Growing Gratitude

Fall at Arboretum copy_edited-1Practicing gratitude is like yoga for the heart; it stretches, lengthens, and expands our capacity to be appreciative, thankful, and ultimately happier.   I think of gratitude as a state of being that arises when we find ourselves appreciating more things then not.  What nudges a smile from you?  Brings you joy? Makes your day feel like it was a good one?

There is significant benefit to consciously cultivating an attitude of gratitude. Being grateful builds up a sort of psychological immune system, and helps us mitigate stress and negative emotions.  Living with an awareness of gratitude in our daily lives has also been shown lower blood pressure, improve the quality of sleep and promote an overall sense of well being.  In the midst of our busy, often over scheduled days how can we increase this sense of gratefulness?

Here are some steps you can take to bring a sense of gratitude into your daily experience:

  1. When you first wake up in the morning, list 3 things you are grateful for in your life. (This really sets the stage for a good day!)
  2. Start a gratitude journal and write down things you are grateful for every day. Review this often!  It can help us move out of negative thinking.
  3. Work at really noticing the good stuff in your life. Next time you go to the grocery store for instance, look at the huge variety of fresh produce you can select.
  4. Focus on what you DO have instead of what you don’t have. Remove your conditions under which you will be happy.  For example “I will be happy when X/Y/Z happens”.
  5. Practice living truly in the present moment. We tend to spend untold hours replaying events of our past or imaging our future and often this is negative.  (i.e.” I should have/would have/could have done things differently” or, we dwell on the “What if’s?” of the future.)
  6. Think bigger than yourself! Get involved with a cause or a community and do some good works. It helps us get perspective and appreciate our own life more when you come face to face with others less fortunate.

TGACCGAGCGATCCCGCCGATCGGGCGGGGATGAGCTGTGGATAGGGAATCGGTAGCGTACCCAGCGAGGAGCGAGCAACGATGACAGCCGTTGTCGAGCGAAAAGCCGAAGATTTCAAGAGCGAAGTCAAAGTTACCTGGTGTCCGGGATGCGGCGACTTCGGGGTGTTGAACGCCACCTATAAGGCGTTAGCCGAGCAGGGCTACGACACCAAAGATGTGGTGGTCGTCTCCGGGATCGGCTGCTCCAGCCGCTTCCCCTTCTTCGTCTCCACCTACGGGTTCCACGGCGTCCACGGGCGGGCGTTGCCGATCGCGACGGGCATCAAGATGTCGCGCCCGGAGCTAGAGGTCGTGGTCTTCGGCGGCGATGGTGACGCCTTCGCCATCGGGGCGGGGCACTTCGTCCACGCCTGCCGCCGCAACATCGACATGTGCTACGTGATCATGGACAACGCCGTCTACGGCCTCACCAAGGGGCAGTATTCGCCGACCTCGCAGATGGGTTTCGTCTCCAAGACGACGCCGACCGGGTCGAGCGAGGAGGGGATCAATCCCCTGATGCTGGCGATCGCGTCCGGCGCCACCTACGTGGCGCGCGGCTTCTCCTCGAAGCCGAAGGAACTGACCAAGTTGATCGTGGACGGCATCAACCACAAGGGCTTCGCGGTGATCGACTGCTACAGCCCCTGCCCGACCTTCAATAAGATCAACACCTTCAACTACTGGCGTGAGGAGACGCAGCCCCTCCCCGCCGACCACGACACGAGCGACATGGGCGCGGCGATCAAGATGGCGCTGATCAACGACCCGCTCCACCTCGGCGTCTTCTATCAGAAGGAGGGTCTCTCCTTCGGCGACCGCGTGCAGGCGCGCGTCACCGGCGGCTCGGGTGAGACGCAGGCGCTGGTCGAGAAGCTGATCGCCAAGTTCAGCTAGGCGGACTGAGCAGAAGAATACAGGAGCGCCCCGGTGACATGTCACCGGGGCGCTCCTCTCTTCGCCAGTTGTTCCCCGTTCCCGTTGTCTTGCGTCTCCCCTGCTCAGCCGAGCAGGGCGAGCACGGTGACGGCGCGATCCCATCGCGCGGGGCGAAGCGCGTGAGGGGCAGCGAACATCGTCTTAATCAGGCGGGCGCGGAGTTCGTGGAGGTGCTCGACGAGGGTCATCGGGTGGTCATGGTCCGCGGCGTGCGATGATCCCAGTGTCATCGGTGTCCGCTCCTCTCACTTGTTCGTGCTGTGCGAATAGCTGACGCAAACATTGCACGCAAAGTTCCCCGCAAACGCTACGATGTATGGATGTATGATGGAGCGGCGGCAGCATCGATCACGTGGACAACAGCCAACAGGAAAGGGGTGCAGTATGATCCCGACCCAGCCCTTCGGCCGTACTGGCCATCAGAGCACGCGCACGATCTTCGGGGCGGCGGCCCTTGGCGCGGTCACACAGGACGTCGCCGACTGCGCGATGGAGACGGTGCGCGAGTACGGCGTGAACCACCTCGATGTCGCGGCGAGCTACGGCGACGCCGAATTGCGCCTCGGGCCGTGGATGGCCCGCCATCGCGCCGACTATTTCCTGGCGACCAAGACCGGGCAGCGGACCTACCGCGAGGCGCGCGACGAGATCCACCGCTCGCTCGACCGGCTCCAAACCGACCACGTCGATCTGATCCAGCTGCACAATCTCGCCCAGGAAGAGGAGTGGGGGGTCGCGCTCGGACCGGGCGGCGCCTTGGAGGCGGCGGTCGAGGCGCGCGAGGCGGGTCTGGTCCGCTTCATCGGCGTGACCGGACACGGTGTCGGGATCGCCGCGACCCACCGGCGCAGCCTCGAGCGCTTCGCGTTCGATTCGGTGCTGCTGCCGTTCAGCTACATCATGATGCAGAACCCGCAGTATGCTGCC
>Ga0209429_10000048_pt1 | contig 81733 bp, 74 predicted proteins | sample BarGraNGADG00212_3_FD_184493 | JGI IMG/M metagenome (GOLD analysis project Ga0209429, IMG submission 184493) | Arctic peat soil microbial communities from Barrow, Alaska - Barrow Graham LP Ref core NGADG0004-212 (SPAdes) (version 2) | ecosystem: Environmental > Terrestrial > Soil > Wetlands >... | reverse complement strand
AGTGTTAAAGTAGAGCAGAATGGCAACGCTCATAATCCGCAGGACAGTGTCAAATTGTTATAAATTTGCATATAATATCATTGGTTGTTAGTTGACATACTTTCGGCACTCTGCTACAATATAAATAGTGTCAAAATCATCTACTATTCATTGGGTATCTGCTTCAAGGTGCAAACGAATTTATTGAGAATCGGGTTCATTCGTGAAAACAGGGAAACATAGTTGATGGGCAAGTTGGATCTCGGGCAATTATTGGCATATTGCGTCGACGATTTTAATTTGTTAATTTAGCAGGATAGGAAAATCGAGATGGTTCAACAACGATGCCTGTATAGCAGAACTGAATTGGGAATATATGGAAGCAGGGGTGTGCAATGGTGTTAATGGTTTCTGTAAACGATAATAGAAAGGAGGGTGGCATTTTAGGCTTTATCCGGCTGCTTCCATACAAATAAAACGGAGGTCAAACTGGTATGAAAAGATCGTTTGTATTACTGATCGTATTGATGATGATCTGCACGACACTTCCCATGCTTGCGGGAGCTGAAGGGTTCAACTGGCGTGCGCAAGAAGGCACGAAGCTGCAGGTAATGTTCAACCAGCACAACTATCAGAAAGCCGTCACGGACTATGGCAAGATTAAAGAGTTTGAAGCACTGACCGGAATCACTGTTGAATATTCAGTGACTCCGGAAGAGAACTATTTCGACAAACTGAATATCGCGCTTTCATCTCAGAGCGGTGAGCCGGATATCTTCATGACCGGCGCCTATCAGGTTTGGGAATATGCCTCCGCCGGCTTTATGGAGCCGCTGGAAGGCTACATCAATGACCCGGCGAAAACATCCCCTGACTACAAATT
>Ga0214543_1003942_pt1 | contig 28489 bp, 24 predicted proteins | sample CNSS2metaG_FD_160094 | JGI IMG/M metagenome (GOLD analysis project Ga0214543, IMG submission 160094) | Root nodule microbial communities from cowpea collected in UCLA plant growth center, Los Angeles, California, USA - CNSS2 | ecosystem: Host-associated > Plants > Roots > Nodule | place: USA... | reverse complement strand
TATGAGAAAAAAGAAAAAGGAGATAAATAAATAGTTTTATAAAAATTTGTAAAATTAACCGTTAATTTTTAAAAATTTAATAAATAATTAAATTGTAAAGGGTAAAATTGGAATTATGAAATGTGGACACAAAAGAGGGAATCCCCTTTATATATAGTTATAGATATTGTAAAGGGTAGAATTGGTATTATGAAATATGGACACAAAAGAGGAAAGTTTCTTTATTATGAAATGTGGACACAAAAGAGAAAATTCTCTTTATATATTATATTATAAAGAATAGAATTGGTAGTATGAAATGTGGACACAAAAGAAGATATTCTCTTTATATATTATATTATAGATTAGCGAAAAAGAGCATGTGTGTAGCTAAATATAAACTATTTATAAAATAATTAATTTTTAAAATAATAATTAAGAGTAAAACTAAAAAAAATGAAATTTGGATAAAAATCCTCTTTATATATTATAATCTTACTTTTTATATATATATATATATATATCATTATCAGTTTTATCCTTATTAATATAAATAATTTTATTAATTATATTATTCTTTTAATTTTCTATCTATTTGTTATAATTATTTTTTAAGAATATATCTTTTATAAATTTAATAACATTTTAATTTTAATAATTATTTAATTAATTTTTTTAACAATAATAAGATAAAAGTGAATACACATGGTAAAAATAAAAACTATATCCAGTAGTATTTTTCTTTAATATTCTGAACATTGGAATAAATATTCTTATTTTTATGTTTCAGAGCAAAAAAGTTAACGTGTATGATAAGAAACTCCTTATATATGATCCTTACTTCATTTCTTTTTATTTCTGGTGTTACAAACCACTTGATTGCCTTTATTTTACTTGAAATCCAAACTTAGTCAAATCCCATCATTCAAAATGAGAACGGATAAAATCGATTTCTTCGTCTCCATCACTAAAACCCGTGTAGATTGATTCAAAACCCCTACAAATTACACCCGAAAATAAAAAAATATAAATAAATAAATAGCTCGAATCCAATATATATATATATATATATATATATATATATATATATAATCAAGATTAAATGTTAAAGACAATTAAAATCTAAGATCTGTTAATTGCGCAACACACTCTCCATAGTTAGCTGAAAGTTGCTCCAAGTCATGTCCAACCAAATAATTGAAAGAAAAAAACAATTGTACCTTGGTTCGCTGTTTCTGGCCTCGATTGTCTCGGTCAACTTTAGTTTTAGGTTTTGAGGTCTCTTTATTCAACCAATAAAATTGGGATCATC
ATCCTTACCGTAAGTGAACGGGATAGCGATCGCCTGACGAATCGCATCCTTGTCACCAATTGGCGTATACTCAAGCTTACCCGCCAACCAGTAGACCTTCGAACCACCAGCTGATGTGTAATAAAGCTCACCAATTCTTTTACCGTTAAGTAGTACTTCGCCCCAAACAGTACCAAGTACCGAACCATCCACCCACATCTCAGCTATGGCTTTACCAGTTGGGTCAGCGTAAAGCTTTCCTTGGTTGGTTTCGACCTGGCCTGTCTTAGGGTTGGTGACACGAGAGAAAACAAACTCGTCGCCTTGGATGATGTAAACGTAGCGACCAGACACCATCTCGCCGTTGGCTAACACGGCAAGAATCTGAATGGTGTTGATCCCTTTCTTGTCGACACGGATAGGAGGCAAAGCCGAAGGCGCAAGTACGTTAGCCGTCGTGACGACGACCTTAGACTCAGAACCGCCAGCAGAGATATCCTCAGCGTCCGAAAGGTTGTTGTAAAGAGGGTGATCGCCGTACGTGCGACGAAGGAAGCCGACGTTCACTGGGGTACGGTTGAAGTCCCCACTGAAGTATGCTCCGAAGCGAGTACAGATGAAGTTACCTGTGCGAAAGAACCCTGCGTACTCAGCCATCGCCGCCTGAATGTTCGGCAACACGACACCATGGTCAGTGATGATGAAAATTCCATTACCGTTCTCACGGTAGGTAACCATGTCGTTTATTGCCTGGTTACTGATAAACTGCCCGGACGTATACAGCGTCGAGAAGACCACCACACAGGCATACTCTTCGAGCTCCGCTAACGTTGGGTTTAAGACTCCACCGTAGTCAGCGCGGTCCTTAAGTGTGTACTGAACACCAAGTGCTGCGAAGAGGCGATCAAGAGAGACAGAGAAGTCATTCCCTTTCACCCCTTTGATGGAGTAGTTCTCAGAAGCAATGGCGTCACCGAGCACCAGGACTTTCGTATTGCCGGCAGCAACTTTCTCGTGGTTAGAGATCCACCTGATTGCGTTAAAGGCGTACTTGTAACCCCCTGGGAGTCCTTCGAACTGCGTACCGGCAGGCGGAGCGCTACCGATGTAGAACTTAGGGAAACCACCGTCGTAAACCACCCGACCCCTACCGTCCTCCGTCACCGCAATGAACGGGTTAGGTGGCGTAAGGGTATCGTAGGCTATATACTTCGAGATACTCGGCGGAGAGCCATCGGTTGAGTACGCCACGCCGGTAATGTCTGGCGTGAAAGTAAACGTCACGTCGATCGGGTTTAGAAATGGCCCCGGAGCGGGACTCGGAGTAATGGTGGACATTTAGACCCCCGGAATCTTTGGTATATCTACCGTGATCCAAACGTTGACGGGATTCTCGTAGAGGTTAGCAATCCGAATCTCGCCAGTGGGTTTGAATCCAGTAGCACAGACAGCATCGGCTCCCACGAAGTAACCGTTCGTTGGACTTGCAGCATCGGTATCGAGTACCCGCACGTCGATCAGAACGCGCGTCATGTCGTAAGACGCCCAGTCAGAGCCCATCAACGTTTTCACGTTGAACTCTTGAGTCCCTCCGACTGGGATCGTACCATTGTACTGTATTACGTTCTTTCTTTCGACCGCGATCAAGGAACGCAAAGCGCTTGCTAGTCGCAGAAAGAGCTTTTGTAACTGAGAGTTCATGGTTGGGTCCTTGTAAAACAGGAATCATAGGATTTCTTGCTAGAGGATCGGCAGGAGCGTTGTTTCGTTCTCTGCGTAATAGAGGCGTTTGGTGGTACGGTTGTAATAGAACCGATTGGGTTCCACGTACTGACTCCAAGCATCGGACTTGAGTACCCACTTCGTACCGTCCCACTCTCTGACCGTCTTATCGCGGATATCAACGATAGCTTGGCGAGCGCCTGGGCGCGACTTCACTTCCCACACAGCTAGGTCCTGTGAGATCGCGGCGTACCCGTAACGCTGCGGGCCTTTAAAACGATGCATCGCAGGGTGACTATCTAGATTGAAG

7. Express your appreciation for friends and family in your life. Nothing jolts us out of negative thinking faster than love.

“Acknowledging the good that you already have in your life is the foundation for all abundance.”  Eckhart Tolle

“As we express our gratitude, we must never forget that the highest appreciation is not to utter words but to live by them.”  John F. Kennedy

“Be thankful for what you have; you’ll end up having more.  If you concentrate on what you don’t have, you will never, ever have enough.”  Oprah Winfrey

The quotes above and 37 more are from “40 Inspiring and Motivational Quotes”  posted on Inc.com.

Wishing you and yours a wonderful Thanksgiving and Holiday Season!

 

How to Be Your Best Self

Be Your Best SelfHolidays aren’t always “Jolly” days.  There are more errands to run, tasks to do, lists to make and follow through. We get stressed out trying to “get it all done” so that we can actually enjoy the season. Then there are the social gatherings, some mandatory and not always pleasant.  Sometimes it’s our own family interactions that put a damper on our best intentions to have a “Happy Holiday”.  

How can you shift this scenario and bring the “Happy” back into the holidays?  Try being your “Best Self”.